Entries in "peace"

April 30, 2006

outcomes of the Global Night Commute

There was an article in the Cleveland Plain Dealer on Friday about plans for the Saturday night event. Similarly, in California, KGET reported on plans in Bakersfield and 10news reported on plans in San Diego. In Seattle, over 1000 people were expected to participate.

News is also beginning to come in about attendance at the events around the world. In Rochester, NY, there is already a report from WROC, a local television station, saying that 200 people in that city participated in the night commute last night. In Augusta, GA, more than 25 people participated in the march, and in Aiken County, GA, participants numbered over 200 (story here, login required or use bugmenot.com). In Austin, TX, the Austin American Statesman reported that hundreds of college students walked from the clock tower at the UT campus to the grounds of the state capitol to participate in the night commute. There are also photos of this event available at Flickr already, and here's a story from an Austin TV station. In San Francisco, over 500 people gathered, according to the local CBS news station. In Chicago, over 2000 people gathered in Grant Park, including one teenager from Uganda who now attends a private school in the US thanks to the folks at Invisible Children. And here's a personal account of the San Diego event, which was huge -- 5000 people in Balboa park! Participants in other cities have been checking in on MySpace with updates about what the Global Night Commute was like for them. The pictures are really inspiring!

Unfortunately, I can't find any information from anyone who was at the Free Stamp last night. If you were there, would you please leave a comment and let me know what it was like?

April 29, 2006

tonight, far away...

... children will walk to the center of a city in fear, seeking security amidst war.

Tonight, in downtown Cleveland at the Free Stamp, an estimated 250 people will gather to draw attention to the injustice of a war in Africa and to ask the world's superpower to take an active role in peacemaking.

I will not be able to participate in the Global Night Commute to recognize the Invisible Children of Uganda, at least not by staying the whole night. I cannot bring myself to tell this story to my 5-year-old daughter, and I want to spend the night with her. She would not understand why I want to go camping without her. I hope that someone who reads this message will be inspired to attend in my place.

Here's the story:

An estimated 20,000-50,000 children in Northern Uganda have been abducted and forced into service as child soldiers.

1.7 million people have been forcibly displaced.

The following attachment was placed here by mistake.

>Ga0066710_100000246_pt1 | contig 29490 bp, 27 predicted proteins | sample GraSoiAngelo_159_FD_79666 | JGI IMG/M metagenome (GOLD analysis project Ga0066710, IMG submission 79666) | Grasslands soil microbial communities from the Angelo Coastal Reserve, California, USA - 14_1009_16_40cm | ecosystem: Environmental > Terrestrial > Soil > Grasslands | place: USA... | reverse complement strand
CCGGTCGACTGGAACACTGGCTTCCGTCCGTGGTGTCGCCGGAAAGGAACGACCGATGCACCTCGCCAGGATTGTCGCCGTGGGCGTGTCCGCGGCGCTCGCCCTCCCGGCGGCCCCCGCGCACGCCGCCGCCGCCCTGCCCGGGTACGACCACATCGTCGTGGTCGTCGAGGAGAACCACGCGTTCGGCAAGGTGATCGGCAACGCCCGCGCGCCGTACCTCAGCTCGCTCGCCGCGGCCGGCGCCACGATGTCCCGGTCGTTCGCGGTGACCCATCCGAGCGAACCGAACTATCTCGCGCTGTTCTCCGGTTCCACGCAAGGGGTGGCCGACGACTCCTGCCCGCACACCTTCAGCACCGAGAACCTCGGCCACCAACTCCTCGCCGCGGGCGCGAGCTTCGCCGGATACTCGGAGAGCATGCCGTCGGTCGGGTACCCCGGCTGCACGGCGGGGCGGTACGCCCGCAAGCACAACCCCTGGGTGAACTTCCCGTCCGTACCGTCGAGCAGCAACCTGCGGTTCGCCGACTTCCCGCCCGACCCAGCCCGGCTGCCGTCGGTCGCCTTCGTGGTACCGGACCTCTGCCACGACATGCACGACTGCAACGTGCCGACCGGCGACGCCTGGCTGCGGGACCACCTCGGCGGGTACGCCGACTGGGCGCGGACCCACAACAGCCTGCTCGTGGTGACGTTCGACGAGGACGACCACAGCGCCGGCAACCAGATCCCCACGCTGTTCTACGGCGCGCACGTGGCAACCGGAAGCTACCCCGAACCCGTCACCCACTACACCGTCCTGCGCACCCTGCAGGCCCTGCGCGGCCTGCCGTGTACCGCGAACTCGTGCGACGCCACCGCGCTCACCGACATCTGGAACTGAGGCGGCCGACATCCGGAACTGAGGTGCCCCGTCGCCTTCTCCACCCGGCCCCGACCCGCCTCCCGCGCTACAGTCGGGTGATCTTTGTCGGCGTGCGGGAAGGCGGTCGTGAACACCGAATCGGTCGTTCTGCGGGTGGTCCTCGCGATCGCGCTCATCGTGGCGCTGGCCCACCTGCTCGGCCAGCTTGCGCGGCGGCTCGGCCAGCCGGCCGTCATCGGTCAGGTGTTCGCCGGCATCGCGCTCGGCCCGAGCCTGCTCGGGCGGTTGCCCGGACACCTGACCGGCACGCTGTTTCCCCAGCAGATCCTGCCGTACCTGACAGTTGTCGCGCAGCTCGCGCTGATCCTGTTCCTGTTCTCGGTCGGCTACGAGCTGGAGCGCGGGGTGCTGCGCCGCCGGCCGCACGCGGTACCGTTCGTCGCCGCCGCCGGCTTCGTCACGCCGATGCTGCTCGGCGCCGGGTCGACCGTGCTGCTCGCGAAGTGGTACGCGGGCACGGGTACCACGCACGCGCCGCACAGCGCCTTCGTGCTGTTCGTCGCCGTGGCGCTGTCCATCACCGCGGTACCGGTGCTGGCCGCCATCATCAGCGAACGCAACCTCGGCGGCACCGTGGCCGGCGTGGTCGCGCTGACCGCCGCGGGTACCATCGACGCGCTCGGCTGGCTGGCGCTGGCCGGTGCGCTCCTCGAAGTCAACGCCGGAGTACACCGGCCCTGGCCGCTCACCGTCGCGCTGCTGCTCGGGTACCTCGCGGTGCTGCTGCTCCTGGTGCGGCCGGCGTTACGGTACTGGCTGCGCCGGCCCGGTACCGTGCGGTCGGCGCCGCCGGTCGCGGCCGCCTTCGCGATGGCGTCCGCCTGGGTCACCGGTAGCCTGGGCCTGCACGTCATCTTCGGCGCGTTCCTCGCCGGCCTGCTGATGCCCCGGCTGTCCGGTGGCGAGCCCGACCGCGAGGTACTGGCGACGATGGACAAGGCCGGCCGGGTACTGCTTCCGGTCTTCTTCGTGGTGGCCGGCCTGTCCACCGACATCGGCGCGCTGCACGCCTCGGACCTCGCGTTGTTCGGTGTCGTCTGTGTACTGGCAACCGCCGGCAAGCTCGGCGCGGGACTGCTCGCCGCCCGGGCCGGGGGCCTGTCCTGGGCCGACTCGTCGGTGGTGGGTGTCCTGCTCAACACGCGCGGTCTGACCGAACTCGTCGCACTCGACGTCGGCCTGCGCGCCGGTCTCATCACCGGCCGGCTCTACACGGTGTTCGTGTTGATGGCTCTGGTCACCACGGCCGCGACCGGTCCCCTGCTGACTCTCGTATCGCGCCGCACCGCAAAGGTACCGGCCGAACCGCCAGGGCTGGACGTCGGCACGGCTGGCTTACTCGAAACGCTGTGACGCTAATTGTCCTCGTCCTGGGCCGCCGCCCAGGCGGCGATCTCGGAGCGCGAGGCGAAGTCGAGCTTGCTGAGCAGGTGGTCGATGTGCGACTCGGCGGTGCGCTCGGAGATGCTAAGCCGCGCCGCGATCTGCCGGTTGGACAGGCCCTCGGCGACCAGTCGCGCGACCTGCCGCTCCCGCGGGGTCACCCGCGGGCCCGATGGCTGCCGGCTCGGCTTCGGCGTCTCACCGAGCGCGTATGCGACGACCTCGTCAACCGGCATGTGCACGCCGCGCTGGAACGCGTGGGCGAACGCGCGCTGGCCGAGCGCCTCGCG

Americans tonight will band together to demand that our government do its part to put an end to the longest-running war in Africa, and one of the worst humanitarian crises in the world today.

No child should be forced to hide in the center of a city at night to avoid kidnapping and forced conscription.

I heard about this from one of my former students, who is now living in Taiwan. Around the world, over 50,000 people are signed up to recognize the children of Uganda tonight. If you read about this event in the paper on Sunday, please remember that you heard about it here first... and if you *don't* read about it in the paper on Sunday, ask your editor why not!

April 12, 2006

Anne Lamott at Amasa Stone at Case -- part 2

If you missed Anne Lamott's visit to the Case campus last Friday, I have written a little bit about it already... but part 1 was more about me than about her. In part 2, I want to try to remember what she said, which is tricky, because I did not take many notes.

John Ettorre called Anne Lamott "a poet and a mystic and a prophet and a patriot and the most honest, most moving, most luminous, soul-stirring Christian writing today, perhaps in the entire English language. And all from lefty Marin County, across the bridge from San Fran."

Continue reading "Anne Lamott at Amasa Stone at Case -- part 2"

April 08, 2006

A spiritual experience in Amasa Stone Chapel - part 1

The first thing I did after dropping my daughter off at preschool on Friday morning was to drive to Borders to pick up copies of the books by Anne Lamott, which I hoped to have her sign after her keynote appearance at the end of Case's Humanities Week. All day I was giddy with anticipation.

I walked over to the chapel just before 3:30, and as a Case community member I was allowed to enter. I was chagrined to discover that they had books for sale in the vestibule, and had worked with Joseph-Beth to arrange these sales. I knew that I was going to need to do penance for spending money on Anne's books at a "non-independent" bookstore... and sure enough, during her conversation with Tim Beal, Anne reminded us more than once to go look someone up at Amazon, but buy our books from an independent bookstore. In penance, I'm posting a link to this about.com listing of independent bookstores in Cleveland, which includes my favorites, Appletree books and Mac's Backs. I promise to buy all the books that Anne recommended during her visit, and to buy them from one of these stores.

(click through to read more)

Continue reading "A spiritual experience in Amasa Stone Chapel - part 1"

April 02, 2006

a song for a hopeful spring Sunday

Today at the UUSC, we sang this beautiful lyric by Lloyd Stone (1934) to the melody of "Finlandia" which was originally written by Jean Sibelius in 1899:

This is my song, Oh God of all the nations,
A song of peace for lands afar and mine.
This is my home, the country where my heart is;
Here are my hopes, my dreams, my sacred shrine.
But other hearts in other lands are beating,
With hopes and dreams as true and high as mine.

Continue reading "a song for a hopeful spring Sunday"